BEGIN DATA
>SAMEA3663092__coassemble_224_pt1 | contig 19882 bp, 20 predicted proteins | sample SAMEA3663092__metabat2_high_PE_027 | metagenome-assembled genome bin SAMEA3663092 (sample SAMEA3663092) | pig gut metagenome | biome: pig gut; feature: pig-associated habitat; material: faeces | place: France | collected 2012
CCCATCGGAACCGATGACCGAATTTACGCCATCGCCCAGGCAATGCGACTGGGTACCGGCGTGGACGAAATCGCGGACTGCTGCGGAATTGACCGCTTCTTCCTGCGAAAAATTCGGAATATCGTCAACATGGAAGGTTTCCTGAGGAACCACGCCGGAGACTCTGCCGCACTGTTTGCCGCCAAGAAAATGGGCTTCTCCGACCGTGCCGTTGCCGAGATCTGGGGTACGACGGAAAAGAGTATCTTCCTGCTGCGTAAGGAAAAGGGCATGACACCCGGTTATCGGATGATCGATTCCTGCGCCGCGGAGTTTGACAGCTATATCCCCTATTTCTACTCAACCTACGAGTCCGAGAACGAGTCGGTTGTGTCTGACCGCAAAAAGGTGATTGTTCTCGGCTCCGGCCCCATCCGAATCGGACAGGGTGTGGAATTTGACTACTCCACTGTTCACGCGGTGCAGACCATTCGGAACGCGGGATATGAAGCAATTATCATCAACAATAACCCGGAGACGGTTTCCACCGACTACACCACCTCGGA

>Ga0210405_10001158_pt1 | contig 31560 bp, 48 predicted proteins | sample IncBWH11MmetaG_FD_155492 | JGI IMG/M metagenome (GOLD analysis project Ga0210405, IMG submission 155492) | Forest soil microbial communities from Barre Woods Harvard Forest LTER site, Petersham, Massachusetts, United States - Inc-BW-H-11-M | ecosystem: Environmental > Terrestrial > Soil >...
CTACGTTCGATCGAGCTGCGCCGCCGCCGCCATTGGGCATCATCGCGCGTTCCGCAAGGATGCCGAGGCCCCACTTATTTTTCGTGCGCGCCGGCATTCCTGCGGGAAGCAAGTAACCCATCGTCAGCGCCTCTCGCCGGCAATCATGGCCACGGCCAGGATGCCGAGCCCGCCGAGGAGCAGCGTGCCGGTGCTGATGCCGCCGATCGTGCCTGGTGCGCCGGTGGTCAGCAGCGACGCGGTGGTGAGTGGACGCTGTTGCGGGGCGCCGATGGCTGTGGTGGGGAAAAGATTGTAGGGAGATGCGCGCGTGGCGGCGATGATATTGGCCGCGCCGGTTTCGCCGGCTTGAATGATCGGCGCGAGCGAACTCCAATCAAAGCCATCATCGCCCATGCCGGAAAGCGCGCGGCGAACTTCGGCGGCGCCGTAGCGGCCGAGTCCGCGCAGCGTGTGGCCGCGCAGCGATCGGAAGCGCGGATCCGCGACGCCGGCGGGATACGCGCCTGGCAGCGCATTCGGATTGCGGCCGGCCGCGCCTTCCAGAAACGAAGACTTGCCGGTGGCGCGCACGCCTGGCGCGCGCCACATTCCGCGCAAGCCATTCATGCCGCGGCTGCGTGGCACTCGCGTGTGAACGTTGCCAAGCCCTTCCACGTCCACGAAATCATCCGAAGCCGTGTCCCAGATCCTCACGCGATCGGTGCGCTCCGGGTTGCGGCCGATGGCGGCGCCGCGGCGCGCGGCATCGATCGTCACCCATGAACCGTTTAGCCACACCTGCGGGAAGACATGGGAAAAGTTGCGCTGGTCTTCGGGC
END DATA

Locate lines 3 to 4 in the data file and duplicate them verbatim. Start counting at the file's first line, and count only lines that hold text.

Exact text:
>Ga0210405_10001158_pt1 | contig 31560 bp, 48 predicted proteins | sample IncBWH11MmetaG_FD_155492 | JGI IMG/M metagenome (GOLD analysis project Ga0210405, IMG submission 155492) | Forest soil microbial communities from Barre Woods Harvard Forest LTER site, Petersham, Massachusetts, United States - Inc-BW-H-11-M | ecosystem: Environmental > Terrestrial > Soil >...
CTACGTTCGATCGAGCTGCGCCGCCGCCGCCATTGGGCATCATCGCGCGTTCCGCAAGGATGCCGAGGCCCCACTTATTTTTCGTGCGCGCCGGCATTCCTGCGGGAAGCAAGTAACCCATCGTCAGCGCCTCTCGCCGGCAATCATGGCCACGGCCAGGATGCCGAGCCCGCCGAGGAGCAGCGTGCCGGTGCTGATGCCGCCGATCGTGCCTGGTGCGCCGGTGGTCAGCAGCGACGCGGTGGTGAGTGGACGCTGTTGCGGGGCGCCGATGGCTGTGGTGGGGAAAAGATTGTAGGGAGATGCGCGCGTGGCGGCGATGATATTGGCCGCGCCGGTTTCGCCGGCTTGAATGATCGGCGCGAGCGAACTCCAATCAAAGCCATCATCGCCCATGCCGGAAAGCGCGCGGCGAACTTCGGCGGCGCCGTAGCGGCCGAGTCCGCGCAGCGTGTGGCCGCGCAGCGATCGGAAGCGCGGATCCGCGACGCCGGCGGGATACGCGCCTGGCAGCGCATTCGGATTGCGGCCGGCCGCGCCTTCCAGAAACGAAGACTTGCCGGTGGCGCGCACGCCTGGCGCGCGCCACATTCCGCGCAAGCCATTCATGCCGCGGCTGCGTGGCACTCGCGTGTGAACGTTGCCAAGCCCTTCCACGTCCACGAAATCATCCGAAGCCGTGTCCCAGATCCTCACGCGATCGGTGCGCTCCGGGTTGCGGCCGATGGCGGCGCCGCGGCGCGCGGCATCGATCGTCACCCATGAACCGTTTAGCCACACCTGCGGGAAGACATGGGAAAAGTTGCGCTGGTCTTCGGGC